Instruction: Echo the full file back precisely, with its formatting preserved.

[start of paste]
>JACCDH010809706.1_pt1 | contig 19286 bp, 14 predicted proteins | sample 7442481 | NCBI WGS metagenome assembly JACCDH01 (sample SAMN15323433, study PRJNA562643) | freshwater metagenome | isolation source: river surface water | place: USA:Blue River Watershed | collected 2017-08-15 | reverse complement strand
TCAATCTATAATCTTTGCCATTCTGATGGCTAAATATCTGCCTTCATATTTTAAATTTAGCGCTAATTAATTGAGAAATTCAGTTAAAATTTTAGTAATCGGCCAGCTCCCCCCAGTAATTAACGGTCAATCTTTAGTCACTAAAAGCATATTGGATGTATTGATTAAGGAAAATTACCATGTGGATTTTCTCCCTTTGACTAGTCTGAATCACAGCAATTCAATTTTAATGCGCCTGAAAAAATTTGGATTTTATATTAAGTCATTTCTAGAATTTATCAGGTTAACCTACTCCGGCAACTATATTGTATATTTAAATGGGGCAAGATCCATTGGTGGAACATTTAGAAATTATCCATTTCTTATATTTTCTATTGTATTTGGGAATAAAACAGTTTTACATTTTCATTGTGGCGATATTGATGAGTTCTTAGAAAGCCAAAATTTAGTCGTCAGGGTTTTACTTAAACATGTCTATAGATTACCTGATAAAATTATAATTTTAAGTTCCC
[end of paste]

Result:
>JACCDH010809706.1_pt1 | contig 19286 bp, 14 predicted proteins | sample 7442481 | NCBI WGS metagenome assembly JACCDH01 (sample SAMN15323433, study PRJNA562643) | freshwater metagenome | isolation source: river surface water | place: USA:Blue River Watershed | collected 2017-08-15 | reverse complement strand
TCAATCTATAATCTTTGCCATTCTGATGGCTAAATATCTGCCTTCATATTTTAAATTTAGCGCTAATTAATTGAGAAATTCAGTTAAAATTTTAGTAATCGGCCAGCTCCCCCCAGTAATTAACGGTCAATCTTTAGTCACTAAAAGCATATTGGATGTATTGATTAAGGAAAATTACCATGTGGATTTTCTCCCTTTGACTAGTCTGAATCACAGCAATTCAATTTTAATGCGCCTGAAAAAATTTGGATTTTATATTAAGTCATTTCTAGAATTTATCAGGTTAACCTACTCCGGCAACTATATTGTATATTTAAATGGGGCAAGATCCATTGGTGGAACATTTAGAAATTATCCATTTCTTATATTTTCTATTGTATTTGGGAATAAAACAGTTTTACATTTTCATTGTGGCGATATTGATGAGTTCTTAGAAAGCCAAAATTTAGTCGTCAGGGTTTTACTTAAACATGTCTATAGATTACCTGATAAAATTATAATTTTAAGTTCCC